SYKESVILLE -- Ed Price barked out addresses from a crumpled computer printout listing 98 customers, while partner Donald Bennett navigated the new $58,000 recycling truck through narrow country lanes and tony subdivisions, searching for green bins.
The work day was almost too easy for Mr. Price. There was no trash to throw, none of the usual ripped bags of rotting food. Just neatly packed grocery bags of paper products and recycling bins full of plastic, glass, aluminum and tin containers.
There was hardly any reason for Mr. Price to stay perched on the outside of the long, compartmentalized truck -- only about one out of five customers scattered along the South Carroll route left anything by the curb to greet the two workers from Fogle's Refuse & Septic Service Inc.
Some customers who contacted Fogle's to request recycling services and a free bin didn't leave materials out, either because they forgot, overslept or are storing recyclables for later pickup.
But company President David Fogle is glad to start off slow and build up recycling business. Thursday was the first full-blown recycling effort for the hauler.
The county's ordinance requiring all trash haulers serving Carroll residents to offer recycling pickup went into effect Wednesday. Recycling is voluntary for residents living in unincorporated areas, but soon will be mandatory in Westminster and Mount Airy.
Fogle's had offered a more limited recycling program since February and advertised it on monthly bills, but only about 20 customers -- or 5 percent -- on Mr. Bennett's route of 400 trash customers consistently participated. About 10 days ago, the company mailed letters to its 5,000 customers explaining its recycling program. About 1,000 customers -- 20 percent -- now have requested recycling service and a free bin, says Mr. Fogle.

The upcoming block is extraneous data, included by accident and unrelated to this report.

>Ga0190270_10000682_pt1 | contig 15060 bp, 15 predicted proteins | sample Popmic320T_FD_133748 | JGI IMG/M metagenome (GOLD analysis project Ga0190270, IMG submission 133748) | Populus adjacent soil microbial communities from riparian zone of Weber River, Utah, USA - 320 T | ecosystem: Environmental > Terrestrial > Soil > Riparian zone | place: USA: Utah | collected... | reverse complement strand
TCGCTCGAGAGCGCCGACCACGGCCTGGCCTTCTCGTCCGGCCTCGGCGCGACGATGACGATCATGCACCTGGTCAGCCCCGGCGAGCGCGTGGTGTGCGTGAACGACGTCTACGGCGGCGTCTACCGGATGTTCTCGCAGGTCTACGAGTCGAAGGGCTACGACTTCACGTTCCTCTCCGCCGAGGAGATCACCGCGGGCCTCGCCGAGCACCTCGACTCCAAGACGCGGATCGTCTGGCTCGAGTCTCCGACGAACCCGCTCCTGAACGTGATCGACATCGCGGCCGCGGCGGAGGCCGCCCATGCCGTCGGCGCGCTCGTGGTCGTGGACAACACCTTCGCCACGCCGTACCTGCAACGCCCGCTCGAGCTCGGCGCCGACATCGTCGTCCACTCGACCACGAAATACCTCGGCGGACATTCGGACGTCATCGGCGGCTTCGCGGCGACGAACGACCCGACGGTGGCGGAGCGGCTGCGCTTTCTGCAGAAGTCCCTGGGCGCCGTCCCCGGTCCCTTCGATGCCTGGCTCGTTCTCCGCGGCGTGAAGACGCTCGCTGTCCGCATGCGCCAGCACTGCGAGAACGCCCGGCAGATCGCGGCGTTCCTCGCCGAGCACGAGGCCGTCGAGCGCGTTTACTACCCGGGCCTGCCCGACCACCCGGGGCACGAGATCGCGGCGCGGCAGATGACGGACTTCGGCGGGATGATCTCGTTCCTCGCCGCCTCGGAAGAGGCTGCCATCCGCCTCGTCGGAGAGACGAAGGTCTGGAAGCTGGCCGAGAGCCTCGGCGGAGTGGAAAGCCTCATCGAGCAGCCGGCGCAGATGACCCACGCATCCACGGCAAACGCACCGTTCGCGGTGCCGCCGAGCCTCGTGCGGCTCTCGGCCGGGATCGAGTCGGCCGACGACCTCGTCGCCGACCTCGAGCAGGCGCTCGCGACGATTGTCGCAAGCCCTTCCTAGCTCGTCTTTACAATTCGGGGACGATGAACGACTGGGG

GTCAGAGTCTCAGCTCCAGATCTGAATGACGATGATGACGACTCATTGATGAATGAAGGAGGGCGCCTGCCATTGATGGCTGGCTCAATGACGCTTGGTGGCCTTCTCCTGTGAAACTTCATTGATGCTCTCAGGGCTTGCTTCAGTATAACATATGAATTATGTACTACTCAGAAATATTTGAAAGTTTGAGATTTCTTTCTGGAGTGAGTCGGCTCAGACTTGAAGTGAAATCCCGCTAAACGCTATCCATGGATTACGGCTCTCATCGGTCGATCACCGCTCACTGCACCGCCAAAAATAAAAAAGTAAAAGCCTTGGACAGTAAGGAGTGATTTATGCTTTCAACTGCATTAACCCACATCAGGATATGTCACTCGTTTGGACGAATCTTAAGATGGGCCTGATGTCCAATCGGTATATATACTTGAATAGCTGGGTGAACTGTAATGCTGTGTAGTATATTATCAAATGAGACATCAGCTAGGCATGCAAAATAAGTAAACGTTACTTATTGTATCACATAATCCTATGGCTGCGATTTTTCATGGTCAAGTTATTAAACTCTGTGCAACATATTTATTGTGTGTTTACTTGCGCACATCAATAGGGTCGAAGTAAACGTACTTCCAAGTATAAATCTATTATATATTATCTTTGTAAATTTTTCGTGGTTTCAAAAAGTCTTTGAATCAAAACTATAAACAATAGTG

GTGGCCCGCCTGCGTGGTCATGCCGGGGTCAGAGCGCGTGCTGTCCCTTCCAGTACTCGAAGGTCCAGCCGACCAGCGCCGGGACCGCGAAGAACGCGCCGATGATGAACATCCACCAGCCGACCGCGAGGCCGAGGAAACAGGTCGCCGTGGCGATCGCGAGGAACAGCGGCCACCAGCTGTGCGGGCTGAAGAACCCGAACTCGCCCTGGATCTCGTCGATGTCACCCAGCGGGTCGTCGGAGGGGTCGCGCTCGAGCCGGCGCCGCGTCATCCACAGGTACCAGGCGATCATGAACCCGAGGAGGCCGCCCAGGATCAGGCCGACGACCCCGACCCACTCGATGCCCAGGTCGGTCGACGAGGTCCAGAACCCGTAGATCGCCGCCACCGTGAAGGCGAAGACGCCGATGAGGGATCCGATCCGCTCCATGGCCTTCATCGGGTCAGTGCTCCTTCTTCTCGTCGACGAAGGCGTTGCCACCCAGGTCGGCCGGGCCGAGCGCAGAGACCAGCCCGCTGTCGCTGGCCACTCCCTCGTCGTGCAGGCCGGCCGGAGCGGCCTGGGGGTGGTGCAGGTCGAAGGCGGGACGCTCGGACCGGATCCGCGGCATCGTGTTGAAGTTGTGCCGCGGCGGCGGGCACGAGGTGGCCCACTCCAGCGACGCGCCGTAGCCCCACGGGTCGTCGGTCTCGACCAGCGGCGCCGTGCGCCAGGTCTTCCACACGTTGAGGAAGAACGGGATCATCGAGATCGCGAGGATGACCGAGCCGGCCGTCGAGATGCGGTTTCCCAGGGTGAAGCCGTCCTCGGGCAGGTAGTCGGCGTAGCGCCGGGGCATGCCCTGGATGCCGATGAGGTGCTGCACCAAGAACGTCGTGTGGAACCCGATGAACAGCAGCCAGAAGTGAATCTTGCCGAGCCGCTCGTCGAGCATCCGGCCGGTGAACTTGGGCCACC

Still, picking up at one out of five houses on a rural route where subdivisions and houses are spaced far apart is not profitable or efficient, says Mr. Fogle.
The phone in his office was ringing constantly last week with new recyclers, says Mr. Fogle. He wants to have about half of his customers participating by the end of the month, and says he will continue an education campaign.
He says he's pleased that the county commissioners decided on a voluntary program, rather than mandatory, as county staff and the Recycling Committee recommended.
"If it was mandatory, it would be easier running the routes, but it would be a lot more to handle all at one time," he says.
Mr. Bennett drove a 50-mile route to handle about 25 recycling customers on his last run prior to the July 1 start of the curbside program. Though that route afforded a "relaxing day," Mr. Bennett says he'd "just as soon see it mandatory. Let's get it done." Thursday's 98-customer recycling route covered about 100 miles, he estimated.
There were only a few instances of recycling no-nos Thursday: cardboard boxes that weren't flattened and folded; milk cartons; and recyclables stored in plastic bags. Mr. Fogle says customers sometimes put out plastics that can't be recycled.
Fogle's sends both a trash truck and a recycling truck on the same route on the same day, once a week. That service costs residents $13.90 per month, $166.80 per year. Other haulers have devised different systems.
For Fogle's customers who don't recycle, once-a-week trash pickup costs $14.90 per month, $178.80 per year.
Mr. Fogle offers a discount for recycling as an incentive. The fees
his company pays for dumping trash at a county landfill will decrease as recycling increases and volume is eliminated from the waste stream.
"Eventually it will pay me to keep educating people and get them to do it," he says.
He had been charging $2 per month for recycling until this month, but now there's no extra charge for the service, he says. However, Fogle's fees have increased $4 per month because the county raised the fee for dumping trash at landfills from $15 per ton to $40. The average household generates 1 to 1.5 tons of trash per year without recycling, which translates to between $40 and $60 in annual landfill fees.
Fogle says "it remains to be seen" if rates will go down for customers as recycling increases.